2.2. Morphological, Physiological and Biochemical Tests

Gram-staining response of LAB was examined after 24 h of incubation on MRS agar. Catalase activity and gas production from glucose were determined using the methods of Cai et al. [3] . Growth at different temperatures was observed in MRS broth after incubation at 5˚C and 10˚C for 10 days, and at 45˚C and 50˚C for 7 days. Growth at pH 3.0, 3.5, 4.0, 4.5, 5.0 and 8.0 was observed in MRS broth after incubation at 30˚C for 7 days. Salt tolerance of LAB was tested in MRS broth containing 3.0% and 6.5% NaCl.

2.3. Microbiological Analysis

One bag per treatment was opened on day 3, 5, and 10, and 3 bags per treatment were opened in the 30th day, respectively. The wheat straw sample (10 g) was blended with 90 ml of sterilized water, and serially diluted from 10−1 to 10−5 in sterilized water. The number of LAB was measured by plate count on MRS agar incubated at 30˚C for 48 h under anaerobic conditions (DG 250/min MACS, Don Whitley Science, England). Coliform bacteria were counted on blue light broth agar (Nissui Ltd., Tokyo, Japan), incubated at 30˚C for 48 h. Mold and yeast were counted on potato dextrose agar (Nissui), incubated at 30˚C for 24 h, and yeast were distinguished from mold and other bacteria by colony appearance and the observation of cell morphology. Bacilli and aerobic bacteria were counted on nutrient agar (Nissui), incubated at 30˚C for 24 h under aerobic conditions. Colonies were counted as viable numbers of microorganisms in cfu∙g−1 of fresh matter.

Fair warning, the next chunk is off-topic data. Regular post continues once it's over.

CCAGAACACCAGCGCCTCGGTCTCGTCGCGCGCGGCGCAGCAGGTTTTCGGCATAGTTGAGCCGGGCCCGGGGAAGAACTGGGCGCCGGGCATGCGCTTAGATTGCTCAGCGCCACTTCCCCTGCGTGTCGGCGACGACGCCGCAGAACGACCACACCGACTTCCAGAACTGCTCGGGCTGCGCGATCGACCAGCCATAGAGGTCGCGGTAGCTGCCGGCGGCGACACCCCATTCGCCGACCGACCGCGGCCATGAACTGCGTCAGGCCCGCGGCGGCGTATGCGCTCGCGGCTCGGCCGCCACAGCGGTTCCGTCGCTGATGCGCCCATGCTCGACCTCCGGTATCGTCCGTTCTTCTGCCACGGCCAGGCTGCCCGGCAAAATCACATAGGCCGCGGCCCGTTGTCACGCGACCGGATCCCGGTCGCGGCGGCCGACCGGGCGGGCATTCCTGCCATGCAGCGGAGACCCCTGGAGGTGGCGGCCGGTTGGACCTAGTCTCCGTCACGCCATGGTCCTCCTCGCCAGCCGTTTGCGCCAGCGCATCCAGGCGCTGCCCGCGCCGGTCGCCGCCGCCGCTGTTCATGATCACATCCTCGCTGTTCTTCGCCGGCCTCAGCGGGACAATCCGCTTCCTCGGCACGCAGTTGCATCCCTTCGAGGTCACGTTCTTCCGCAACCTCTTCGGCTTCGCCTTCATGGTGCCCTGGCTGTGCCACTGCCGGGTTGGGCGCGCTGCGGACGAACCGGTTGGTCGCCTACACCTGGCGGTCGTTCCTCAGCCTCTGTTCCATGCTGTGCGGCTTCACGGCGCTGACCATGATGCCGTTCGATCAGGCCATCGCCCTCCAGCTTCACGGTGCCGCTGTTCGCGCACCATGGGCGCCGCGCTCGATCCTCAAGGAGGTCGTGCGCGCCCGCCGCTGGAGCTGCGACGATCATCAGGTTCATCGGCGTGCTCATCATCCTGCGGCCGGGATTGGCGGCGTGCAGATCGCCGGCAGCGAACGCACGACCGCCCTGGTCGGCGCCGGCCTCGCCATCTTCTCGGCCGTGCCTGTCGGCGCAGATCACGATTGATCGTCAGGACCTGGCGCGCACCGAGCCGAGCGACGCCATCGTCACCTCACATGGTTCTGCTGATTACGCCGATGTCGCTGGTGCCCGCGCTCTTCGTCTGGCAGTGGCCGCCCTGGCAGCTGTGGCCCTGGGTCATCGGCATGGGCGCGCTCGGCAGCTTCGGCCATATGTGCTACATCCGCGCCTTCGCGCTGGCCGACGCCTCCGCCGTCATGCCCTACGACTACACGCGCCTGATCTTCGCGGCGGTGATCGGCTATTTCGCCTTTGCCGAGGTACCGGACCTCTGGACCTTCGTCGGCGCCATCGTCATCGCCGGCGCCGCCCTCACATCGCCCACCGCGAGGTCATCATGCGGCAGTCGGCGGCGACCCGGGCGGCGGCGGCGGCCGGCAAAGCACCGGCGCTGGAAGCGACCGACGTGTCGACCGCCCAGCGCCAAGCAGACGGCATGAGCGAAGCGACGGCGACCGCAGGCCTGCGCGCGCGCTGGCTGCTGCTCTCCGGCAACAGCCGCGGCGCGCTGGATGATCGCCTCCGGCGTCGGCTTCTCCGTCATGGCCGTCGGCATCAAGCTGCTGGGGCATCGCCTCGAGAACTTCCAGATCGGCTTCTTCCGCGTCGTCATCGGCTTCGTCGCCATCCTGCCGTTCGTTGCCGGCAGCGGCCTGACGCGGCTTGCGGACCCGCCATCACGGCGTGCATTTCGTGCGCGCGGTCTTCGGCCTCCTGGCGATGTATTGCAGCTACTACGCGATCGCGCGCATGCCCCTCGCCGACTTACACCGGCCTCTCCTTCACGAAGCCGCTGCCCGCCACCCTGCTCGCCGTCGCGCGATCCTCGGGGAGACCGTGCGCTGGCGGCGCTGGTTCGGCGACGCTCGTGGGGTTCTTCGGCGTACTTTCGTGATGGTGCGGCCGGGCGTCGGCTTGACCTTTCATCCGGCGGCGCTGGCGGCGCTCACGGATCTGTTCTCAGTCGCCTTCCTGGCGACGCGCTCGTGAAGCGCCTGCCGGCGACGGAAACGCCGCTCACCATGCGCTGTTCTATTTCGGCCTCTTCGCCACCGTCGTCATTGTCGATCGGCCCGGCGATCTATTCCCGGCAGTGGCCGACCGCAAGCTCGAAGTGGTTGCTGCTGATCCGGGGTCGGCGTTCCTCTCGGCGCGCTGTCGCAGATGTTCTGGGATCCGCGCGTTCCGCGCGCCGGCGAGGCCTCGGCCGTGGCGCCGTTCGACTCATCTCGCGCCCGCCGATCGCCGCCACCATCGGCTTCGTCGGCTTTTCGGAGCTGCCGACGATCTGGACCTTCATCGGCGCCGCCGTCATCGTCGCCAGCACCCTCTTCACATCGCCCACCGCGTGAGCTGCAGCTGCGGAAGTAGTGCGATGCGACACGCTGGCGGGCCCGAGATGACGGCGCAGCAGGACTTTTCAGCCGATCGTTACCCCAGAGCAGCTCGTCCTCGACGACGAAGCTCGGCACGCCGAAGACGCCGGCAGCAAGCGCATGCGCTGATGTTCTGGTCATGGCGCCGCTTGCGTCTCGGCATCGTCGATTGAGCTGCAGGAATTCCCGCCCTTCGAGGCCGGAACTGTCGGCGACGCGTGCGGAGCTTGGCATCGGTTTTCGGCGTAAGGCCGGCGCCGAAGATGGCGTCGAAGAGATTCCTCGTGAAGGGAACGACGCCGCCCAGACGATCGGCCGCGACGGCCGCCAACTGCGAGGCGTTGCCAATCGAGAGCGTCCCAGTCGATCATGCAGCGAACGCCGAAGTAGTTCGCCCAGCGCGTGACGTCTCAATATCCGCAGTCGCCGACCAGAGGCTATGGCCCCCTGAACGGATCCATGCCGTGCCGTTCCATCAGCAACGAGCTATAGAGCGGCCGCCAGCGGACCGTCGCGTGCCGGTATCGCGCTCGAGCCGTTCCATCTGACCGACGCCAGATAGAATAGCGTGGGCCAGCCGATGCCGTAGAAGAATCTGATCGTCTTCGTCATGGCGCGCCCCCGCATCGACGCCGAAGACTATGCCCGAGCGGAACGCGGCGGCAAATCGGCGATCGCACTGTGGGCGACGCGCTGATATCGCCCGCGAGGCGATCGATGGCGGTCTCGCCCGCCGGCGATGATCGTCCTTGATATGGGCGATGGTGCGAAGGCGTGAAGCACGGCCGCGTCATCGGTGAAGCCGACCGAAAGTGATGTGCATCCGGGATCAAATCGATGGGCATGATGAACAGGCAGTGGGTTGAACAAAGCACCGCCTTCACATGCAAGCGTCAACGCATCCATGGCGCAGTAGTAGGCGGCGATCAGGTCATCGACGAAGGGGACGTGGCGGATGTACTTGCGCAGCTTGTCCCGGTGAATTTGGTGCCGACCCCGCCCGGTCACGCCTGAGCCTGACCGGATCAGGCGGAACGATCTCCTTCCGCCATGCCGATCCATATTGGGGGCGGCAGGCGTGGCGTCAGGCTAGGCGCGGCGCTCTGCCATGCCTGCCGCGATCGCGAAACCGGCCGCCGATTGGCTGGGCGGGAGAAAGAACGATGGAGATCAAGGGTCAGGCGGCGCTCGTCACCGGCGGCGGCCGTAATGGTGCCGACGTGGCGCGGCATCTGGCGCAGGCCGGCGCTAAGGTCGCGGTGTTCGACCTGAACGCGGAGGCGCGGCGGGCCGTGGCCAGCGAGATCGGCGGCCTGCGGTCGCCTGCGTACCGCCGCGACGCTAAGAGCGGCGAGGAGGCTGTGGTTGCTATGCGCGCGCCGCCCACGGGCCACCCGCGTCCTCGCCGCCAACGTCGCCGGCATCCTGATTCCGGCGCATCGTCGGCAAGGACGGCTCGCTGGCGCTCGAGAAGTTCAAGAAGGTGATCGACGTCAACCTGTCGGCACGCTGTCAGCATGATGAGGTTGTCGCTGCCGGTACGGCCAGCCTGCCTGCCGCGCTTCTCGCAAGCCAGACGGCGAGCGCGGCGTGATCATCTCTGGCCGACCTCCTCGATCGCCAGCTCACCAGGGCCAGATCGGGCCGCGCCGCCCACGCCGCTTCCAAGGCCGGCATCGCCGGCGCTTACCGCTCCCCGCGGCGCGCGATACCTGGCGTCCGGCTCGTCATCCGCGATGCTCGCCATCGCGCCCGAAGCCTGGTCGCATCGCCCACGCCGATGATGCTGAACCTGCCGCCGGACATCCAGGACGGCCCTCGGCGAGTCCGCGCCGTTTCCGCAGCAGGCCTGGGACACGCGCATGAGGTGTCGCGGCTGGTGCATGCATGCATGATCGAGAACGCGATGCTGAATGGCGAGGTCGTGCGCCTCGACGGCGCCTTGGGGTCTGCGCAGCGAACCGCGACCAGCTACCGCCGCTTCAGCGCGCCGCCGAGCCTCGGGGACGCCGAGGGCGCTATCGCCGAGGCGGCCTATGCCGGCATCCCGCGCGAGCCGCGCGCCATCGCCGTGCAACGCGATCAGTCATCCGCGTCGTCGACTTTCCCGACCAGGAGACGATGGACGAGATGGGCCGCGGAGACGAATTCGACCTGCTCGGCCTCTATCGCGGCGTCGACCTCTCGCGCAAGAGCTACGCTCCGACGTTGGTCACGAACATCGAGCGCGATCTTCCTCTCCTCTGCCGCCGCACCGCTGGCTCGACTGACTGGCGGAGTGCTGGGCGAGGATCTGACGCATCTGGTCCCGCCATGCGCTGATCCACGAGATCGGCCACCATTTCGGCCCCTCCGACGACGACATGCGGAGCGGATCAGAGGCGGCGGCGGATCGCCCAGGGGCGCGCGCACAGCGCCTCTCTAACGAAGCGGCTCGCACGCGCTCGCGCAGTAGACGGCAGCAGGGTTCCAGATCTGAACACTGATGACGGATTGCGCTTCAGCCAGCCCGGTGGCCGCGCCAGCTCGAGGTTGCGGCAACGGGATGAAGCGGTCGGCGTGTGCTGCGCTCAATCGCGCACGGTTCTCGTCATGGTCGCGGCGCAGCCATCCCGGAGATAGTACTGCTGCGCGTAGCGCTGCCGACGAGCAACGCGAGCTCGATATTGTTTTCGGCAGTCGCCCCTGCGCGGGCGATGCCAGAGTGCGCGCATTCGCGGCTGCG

2.4. Chemical and Statistical Analysis